• De-escalate: Be. Patient. Young kids struggle with separating reality from fantasy (zombies, remember?). They need guidance on distinguishing these fears. Do not deny the reality and magnitude of the virus. Rather, provide them with accurate and appropriate information to digest. Remember that no one has ever been through anything like this before. Truth be told, none of us know what to say right now. Providing false comfort/information is not helpful, especially when they see conflicting media information. What you can provide as someone in their life, however, is your commitment to their well-being. We can assure our attention, heart, and mind. Example: “We are not sure what is going to happen, but we will get through this as a family,” “We are here to listen and validate you,” “Even though there is a lot of uncertainty, I will do my very best to ensure your comfort and safety.”


  • Outsource: If you feel overwhelmed there is no shame in reaching out to qualified individuals, such as licensed therapists, social workers, life coaches, or community programs/nonprofits, like Entertainment for Change. Now that the world is making a virtual shift, there are quite a lot of options available. We just launched our Impact Artist Hubs. This is a safe space and opportunity for kids/teens to make friends with like-minded individuals, share art in safe spaces as a healthy form of creative self-expression, and discuss topics that are relevant in today's world.


  • Encourage self-expression: Arts education is one of the first things to go when budget cuts become a necessity. Schools receive funding in a number of different ways. This depends on the state and type of school in question. As we enter the wild unknown of school during a pandemic, those budget cuts will only increase. It is estimated that it will cost a whopping $116.5 billion to reopen our schools under new safety precautions. It is safe to say that arts education will not be a concern this fall. Isolation will be a factor, whether families decide upon homeschooling or returning to institutions. Kids will undoubtedly require outlets to express themselves. An increase of life indoors and families at home allows more space for art to grow. If there was ever a time to encourage music, painting, dancing, photography, theater, and so on… it is now. It remains imperative that we encourage a flow of creativity and self-expression. Not all young folx feel comfortable sharing through words, and this must be recognized. Just because they are not expressing something does not mean they are not feeling it. They just might not have access to the correct outlet.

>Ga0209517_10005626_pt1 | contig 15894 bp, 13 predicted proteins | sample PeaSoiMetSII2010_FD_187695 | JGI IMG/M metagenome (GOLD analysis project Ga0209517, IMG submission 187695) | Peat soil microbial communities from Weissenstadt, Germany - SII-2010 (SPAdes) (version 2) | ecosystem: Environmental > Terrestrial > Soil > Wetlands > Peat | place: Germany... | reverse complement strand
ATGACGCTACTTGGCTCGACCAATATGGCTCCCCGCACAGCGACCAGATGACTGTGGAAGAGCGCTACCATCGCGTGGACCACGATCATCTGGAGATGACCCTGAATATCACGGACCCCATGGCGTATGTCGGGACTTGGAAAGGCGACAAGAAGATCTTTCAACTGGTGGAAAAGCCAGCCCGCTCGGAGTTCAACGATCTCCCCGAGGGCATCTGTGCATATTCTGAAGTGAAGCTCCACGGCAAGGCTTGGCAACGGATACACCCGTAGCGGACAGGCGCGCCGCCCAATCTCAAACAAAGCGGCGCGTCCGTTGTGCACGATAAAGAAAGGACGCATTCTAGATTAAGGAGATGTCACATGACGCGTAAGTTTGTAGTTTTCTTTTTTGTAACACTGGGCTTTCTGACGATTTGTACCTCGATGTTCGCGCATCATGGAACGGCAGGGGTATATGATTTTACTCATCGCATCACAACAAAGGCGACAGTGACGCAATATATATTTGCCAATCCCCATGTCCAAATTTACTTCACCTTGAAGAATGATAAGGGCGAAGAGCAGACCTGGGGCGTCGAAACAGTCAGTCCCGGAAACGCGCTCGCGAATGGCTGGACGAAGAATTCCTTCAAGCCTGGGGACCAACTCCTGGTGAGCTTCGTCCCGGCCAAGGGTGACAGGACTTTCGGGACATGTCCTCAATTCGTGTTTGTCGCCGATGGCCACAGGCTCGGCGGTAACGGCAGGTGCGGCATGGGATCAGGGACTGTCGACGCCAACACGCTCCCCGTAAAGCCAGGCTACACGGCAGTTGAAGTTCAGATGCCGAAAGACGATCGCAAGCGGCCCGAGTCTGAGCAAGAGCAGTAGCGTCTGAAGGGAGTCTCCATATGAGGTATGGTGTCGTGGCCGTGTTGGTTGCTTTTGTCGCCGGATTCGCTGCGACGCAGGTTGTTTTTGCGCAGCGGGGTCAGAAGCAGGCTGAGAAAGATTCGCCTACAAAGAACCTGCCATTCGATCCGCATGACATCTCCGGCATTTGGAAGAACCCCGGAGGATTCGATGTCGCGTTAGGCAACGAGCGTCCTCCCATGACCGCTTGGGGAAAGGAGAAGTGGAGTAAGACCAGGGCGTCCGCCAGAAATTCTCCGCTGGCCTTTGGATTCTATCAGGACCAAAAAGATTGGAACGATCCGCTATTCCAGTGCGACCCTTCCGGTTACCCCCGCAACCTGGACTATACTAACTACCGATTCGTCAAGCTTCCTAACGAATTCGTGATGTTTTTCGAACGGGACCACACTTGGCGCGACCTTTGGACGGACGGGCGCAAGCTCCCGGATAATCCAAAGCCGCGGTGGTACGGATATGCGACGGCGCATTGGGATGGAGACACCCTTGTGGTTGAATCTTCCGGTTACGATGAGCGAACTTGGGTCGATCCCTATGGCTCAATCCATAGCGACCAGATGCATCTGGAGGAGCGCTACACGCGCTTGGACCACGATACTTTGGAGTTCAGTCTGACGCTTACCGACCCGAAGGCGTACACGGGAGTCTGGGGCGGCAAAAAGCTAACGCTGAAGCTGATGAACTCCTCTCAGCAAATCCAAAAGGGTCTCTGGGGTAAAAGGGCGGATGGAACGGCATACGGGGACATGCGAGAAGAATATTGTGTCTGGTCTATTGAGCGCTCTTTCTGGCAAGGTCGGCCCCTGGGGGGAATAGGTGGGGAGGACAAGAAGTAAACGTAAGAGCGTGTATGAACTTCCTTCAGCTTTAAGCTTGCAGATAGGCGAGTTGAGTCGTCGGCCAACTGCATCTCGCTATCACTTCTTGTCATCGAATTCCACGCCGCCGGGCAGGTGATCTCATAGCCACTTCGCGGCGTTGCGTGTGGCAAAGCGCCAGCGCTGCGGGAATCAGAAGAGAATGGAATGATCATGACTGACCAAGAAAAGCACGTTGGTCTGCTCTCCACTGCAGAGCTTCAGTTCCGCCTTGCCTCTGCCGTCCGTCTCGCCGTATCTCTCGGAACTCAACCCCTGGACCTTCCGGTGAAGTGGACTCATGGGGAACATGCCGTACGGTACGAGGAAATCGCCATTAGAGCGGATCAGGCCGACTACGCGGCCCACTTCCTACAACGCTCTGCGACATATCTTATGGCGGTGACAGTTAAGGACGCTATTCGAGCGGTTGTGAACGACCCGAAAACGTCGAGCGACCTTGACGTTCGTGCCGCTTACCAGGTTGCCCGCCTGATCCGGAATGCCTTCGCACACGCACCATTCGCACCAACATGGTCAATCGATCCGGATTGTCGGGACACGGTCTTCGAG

The world is a tumultuous place right now. In this time of uncertainty, we must lean on tangible ways to contribute to those who need us. Youth are often disregarded in conversations that directly affect them-- they are simply left without a voice. As parents, family members, friends, educators, healthcare professionals, and impact artists, we should be using our resources and voices of authority to empower the youth to use theirs. Without our assistance and encouragement, they will continue to face the consequences of our new reality. This is a prime opportunity to teach children how to use their inner voice in a meaningful and impactful way that should not be missed.